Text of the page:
Reformation

October 31, 2015

Divine Service II, Page 158, Lutheran Worship

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Running Full all the Time

October 26, 2015
The Word became flesh and made his dwelling among us. We have seen his glory, the glory of the one and only Son, who came from the Father, full of grace and truth. – John 1:14

The Word became flesh and made his dwelling among us. We have seen his glory, the glory of the one and only Son, who came from the Father, full of grace and truth.

“The Word” is a common Bible term for Jesus. Jesus is true God. Yet, he also became flesh. He became a real man. He lived among us for 30 years. During that time he lived the perfect life that is required for people to get into heaven. His life ended when he died for our sin. He did not stay in the grave. He rose the third day in victory and with the resurrection his work was complete. Forgiveness and salvation had come to this world by God’s grace.

It has been almost 2,000 years since Jesus finished his work and John wrote these words. And still today, through faith in Jesus, he gives us credit for his perfect life. Right now God sees us as holy and pure! Right now we stand at peace with God because all our sins are forgiven. Wow! John saw Jesus do all of this. He saw the glory of salvation. He said that Jesus is full of grace. Through God’s Word we see the same thing. And that grace is ours and we are full!

After a large meal, I might say that I am full. After putting gas in my car, I might say that the car is full. But after a few hours, I am not full anymore. After a few miles, the car isn’t full anymore. But Jesus is always full of grace and as his people we are filled with his grace.

When Jesus forgave you all of your sins yesterday, he didn’t use up some of his forgiveness so that he has less to give you today. No matter how many times you have sinned or how big your sin is, Jesus is always full of grace. He has enough to cover any and every sin all the time.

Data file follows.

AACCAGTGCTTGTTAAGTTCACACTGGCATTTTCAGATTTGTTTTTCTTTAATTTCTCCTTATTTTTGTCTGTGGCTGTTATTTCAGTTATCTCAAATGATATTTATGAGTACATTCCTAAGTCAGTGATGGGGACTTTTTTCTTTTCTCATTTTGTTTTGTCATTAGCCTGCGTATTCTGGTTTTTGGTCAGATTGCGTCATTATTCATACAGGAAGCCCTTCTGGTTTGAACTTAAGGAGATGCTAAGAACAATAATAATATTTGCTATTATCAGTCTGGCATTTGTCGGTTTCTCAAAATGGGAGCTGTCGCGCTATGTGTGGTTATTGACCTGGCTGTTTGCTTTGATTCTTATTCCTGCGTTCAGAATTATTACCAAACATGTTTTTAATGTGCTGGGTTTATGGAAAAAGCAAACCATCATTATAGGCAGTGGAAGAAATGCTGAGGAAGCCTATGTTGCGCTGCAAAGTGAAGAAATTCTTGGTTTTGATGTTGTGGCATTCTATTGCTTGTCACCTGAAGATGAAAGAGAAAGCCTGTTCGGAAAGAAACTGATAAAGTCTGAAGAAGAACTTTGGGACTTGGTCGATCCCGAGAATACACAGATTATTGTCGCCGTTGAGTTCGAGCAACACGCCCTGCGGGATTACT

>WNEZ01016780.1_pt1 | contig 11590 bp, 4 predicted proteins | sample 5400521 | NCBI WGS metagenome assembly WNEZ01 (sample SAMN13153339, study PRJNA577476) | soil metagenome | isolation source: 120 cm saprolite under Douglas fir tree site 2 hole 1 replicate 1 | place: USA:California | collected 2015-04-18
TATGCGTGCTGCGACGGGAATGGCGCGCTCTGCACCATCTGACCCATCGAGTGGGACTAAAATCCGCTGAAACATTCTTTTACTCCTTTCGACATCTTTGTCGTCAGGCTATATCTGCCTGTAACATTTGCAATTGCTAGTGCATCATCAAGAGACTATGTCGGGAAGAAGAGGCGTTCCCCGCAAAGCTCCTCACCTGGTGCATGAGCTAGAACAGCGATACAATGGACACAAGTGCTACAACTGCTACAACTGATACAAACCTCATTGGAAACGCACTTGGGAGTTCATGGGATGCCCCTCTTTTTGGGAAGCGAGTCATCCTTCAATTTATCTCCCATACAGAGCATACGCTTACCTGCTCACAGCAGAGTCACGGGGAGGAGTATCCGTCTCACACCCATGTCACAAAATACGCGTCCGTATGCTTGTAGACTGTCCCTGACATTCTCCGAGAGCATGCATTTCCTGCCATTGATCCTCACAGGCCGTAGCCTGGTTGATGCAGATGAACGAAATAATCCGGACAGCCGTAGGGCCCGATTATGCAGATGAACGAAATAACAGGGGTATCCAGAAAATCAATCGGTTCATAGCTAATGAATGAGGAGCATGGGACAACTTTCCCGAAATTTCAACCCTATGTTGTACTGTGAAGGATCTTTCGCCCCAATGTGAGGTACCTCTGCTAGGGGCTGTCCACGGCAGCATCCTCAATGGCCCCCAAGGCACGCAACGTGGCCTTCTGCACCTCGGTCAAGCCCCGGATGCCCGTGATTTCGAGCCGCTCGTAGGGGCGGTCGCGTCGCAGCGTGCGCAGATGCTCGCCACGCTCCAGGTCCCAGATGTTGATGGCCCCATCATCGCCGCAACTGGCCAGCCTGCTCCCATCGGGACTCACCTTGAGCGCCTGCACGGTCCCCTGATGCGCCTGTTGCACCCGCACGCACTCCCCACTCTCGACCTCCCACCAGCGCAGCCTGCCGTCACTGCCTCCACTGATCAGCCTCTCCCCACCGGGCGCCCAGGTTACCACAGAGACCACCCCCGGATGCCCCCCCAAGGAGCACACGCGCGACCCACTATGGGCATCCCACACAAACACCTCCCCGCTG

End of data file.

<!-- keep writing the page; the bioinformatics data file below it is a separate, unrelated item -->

Since Jesus is always full of grace, we never have to worry that some sins aren’t forgiven or that we have to wait before we can be forgiven again. Forgiveness is constant. What a joy to be able to tell the children that Jesus loves them and forgives them all the time, no matter what. That’s the most important message we’ll ever hear and that they’ll ever hear.

Prayer: Dear Jesus, full of grace, may I always look to you for forgiveness full and free. Fill me up with your grace so that I can share that message of forgiveness with all my loved ones. Amen.

Twenty-second Sunday after Pentecost

October 25, 2015

Order of Service Printed in Today’s Bulletin

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It is so Humbling

October 19, 2015
Humble yourselves before the Lord. – James 4:10

This year marks the 25th anniversary of the Hubble Space Telescope. Launched in 1990, the Hubble has been in orbit ever since. The Hubble is superior to earth-bound telescopes in this way: it is able to view the heavens through the pristine clarity of space.

What it has discovered about God’s creation is beyond astounding.

For example, some years ago scientists decided to concentrate the Hubble on a tiny segment of space for a long period of time. The segment of space was about the size of a dime if you were to hold a dime up to the night sky. The picture that came back contained about 5,500 points of light. Each point of light, however, was not a star. Each was a galaxy.

Based upon what the Hubble has been able to see so far, some astronomers have developed a theory on the size of the universe. The theory goes something like this. They say that the size of the actual universe may be bigger than the visible universe in the same way that the visible universe is bigger than the atom.

And yet, even the incomprehensible vastness of God’s creation is a mere curiosity in comparison to something far greater. The thing that’s far greater is God’s love for you and me in Jesus Christ.